7,9x57 "DM 6 18 S67"

Why is the projectile so short? Is it a re-load? The longer projectile on the left is a WWI round for comparison. It is raining outside, sorry for poor quality photo.
DSCF6854 scan0140

both versions, to my eye, look to have the bullet seated deeper than normal for a 7,9x57, OAL on your “standard” should be the same, or very close to the same as a WWII military made round, plus the ojive doesn’t look to be correct for a military load.
You don’t say anything about the bullet, what is the jacket material?

The ogive would likely be correct if the bullet were pulled out to its correct overall length. Jack

You may well be right, it just didn’t look “pointy” enough to me.

If Vlad has an inertia bullet puller and can urge those bullets forward until the OA length is 80 mm I think they will look like 7.9 mm S rounds. I have to grant they do look stubby here, but I think that the fact the camera was very close introduces some optical problems. Jack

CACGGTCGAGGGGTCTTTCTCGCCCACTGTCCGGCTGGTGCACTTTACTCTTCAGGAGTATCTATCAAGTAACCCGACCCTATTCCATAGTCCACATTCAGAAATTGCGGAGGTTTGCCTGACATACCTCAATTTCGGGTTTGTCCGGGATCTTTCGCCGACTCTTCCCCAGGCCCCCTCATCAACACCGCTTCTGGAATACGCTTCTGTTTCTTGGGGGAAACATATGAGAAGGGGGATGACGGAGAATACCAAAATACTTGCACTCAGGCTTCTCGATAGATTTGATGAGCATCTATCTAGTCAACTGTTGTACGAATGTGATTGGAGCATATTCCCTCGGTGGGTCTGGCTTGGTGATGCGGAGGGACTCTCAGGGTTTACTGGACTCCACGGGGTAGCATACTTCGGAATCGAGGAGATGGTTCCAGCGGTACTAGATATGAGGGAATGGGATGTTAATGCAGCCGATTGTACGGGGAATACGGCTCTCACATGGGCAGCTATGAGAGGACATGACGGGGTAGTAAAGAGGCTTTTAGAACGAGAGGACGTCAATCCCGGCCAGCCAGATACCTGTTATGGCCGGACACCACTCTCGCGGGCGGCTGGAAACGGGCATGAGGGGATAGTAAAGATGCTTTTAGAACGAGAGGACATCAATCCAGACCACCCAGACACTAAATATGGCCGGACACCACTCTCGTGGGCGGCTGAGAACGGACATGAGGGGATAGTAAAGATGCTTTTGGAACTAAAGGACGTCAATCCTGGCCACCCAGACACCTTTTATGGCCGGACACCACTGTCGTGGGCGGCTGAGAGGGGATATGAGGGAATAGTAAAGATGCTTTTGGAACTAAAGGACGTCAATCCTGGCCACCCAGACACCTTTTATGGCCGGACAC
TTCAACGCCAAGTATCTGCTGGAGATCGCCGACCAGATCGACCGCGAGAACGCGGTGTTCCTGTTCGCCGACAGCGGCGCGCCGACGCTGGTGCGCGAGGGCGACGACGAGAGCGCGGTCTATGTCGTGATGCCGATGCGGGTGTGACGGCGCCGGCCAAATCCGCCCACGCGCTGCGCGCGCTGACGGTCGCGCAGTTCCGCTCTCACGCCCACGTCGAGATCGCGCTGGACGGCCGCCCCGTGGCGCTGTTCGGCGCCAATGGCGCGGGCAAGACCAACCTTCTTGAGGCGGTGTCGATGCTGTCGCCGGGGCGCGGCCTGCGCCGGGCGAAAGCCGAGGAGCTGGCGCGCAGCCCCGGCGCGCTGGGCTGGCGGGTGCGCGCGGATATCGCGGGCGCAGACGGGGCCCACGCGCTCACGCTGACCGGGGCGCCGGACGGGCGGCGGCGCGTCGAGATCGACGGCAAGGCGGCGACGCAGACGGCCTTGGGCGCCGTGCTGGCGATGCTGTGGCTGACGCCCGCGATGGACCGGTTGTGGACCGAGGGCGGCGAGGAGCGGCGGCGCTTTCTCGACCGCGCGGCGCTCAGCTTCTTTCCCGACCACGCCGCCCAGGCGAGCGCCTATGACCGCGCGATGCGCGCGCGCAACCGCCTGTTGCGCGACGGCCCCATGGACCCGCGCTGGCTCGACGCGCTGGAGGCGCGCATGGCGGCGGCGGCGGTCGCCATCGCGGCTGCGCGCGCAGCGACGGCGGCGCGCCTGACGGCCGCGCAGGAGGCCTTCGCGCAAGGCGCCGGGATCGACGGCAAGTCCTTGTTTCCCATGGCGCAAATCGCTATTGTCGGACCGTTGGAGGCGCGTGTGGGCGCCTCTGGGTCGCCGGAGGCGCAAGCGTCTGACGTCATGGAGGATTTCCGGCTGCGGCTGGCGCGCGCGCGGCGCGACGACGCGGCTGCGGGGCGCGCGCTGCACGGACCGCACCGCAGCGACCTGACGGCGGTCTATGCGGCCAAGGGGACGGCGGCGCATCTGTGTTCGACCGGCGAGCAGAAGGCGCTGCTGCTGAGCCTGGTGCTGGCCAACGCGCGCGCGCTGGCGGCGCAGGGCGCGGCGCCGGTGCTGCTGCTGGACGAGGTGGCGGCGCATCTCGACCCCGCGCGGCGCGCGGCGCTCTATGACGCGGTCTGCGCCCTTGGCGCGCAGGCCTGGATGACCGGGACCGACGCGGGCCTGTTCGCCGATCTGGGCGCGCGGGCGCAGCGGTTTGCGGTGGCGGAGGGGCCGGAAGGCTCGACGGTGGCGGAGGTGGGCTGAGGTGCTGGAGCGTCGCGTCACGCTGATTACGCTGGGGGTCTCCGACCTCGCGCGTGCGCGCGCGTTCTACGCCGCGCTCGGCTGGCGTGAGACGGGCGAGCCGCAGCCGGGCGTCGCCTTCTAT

I’ll do this tomorrow with daylight. I got stuck in a huge accident and came home at dusk.

OK. I arranged 3 rounds, 1st WWII and 2nd and 3rd (the one in question) to the right of WWII. I marked the original seating of the projectile of the 3rd round with black Sharpie (black line just above the cartridge mouth). Then I pulled the bullet and arranged it next to its cartridge.

All 3 projectiles are strongly magnetic.

the WW2 rounds used a more slender bullet shape (95 mm ogive radius for practically al types) than the WW1 rounds (57 mm ogive radius for the S bullet). So the appearance of the bullets would not be identical.
But the length of the cartrige would be the same, 80.6 mm for both.
The pulled bullet you show could be an S bullet (length 28 mm, weight 10 g) and normally the groove you see is a crimp groove that is located flush with the case mouth.

The S bullet is seated very shallow in the case, probably less than 3/16 inch, as suggested by the crimping cannelure. I think it’s an S round with a displaced bullet. Also you may be able to make out a fraktur or latin letter in relief on the lead at the bottom of the bullet. Jack